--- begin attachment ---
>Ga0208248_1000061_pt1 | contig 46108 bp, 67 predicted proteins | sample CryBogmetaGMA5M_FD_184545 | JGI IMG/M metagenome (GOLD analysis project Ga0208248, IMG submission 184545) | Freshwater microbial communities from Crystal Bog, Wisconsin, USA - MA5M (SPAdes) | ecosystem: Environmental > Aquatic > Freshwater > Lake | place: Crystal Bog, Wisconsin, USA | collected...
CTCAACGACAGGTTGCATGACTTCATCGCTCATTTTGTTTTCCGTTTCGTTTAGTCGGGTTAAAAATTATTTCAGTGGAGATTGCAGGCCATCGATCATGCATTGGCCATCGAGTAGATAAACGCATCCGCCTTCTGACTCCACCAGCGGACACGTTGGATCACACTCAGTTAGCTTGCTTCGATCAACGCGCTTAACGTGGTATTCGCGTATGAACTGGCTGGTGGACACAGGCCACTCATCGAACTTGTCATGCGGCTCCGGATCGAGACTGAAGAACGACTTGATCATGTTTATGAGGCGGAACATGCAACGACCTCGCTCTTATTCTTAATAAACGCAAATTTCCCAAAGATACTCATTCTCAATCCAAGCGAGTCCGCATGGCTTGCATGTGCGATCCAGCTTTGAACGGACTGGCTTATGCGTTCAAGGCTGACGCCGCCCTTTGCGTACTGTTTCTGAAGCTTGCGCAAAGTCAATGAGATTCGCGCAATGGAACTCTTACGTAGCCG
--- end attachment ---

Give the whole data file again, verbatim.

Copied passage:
>Ga0208248_1000061_pt1 | contig 46108 bp, 67 predicted proteins | sample CryBogmetaGMA5M_FD_184545 | JGI IMG/M metagenome (GOLD analysis project Ga0208248, IMG submission 184545) | Freshwater microbial communities from Crystal Bog, Wisconsin, USA - MA5M (SPAdes) | ecosystem: Environmental > Aquatic > Freshwater > Lake | place: Crystal Bog, Wisconsin, USA | collected...
CTCAACGACAGGTTGCATGACTTCATCGCTCATTTTGTTTTCCGTTTCGTTTAGTCGGGTTAAAAATTATTTCAGTGGAGATTGCAGGCCATCGATCATGCATTGGCCATCGAGTAGATAAACGCATCCGCCTTCTGACTCCACCAGCGGACACGTTGGATCACACTCAGTTAGCTTGCTTCGATCAACGCGCTTAACGTGGTATTCGCGTATGAACTGGCTGGTGGACACAGGCCACTCATCGAACTTGTCATGCGGCTCCGGATCGAGACTGAAGAACGACTTGATCATGTTTATGAGGCGGAACATGCAACGACCTCGCTCTTATTCTTAATAAACGCAAATTTCCCAAAGATACTCATTCTCAATCCAAGCGAGTCCGCATGGCTTGCATGTGCGATCCAGCTTTGAACGGACTGGCTTATGCGTTCAAGGCTGACGCCGCCCTTTGCGTACTGTTTCTGAAGCTTGCGCAAAGTCAATGAGATTCGCGCAATGGAACTCTTACGTAGCCG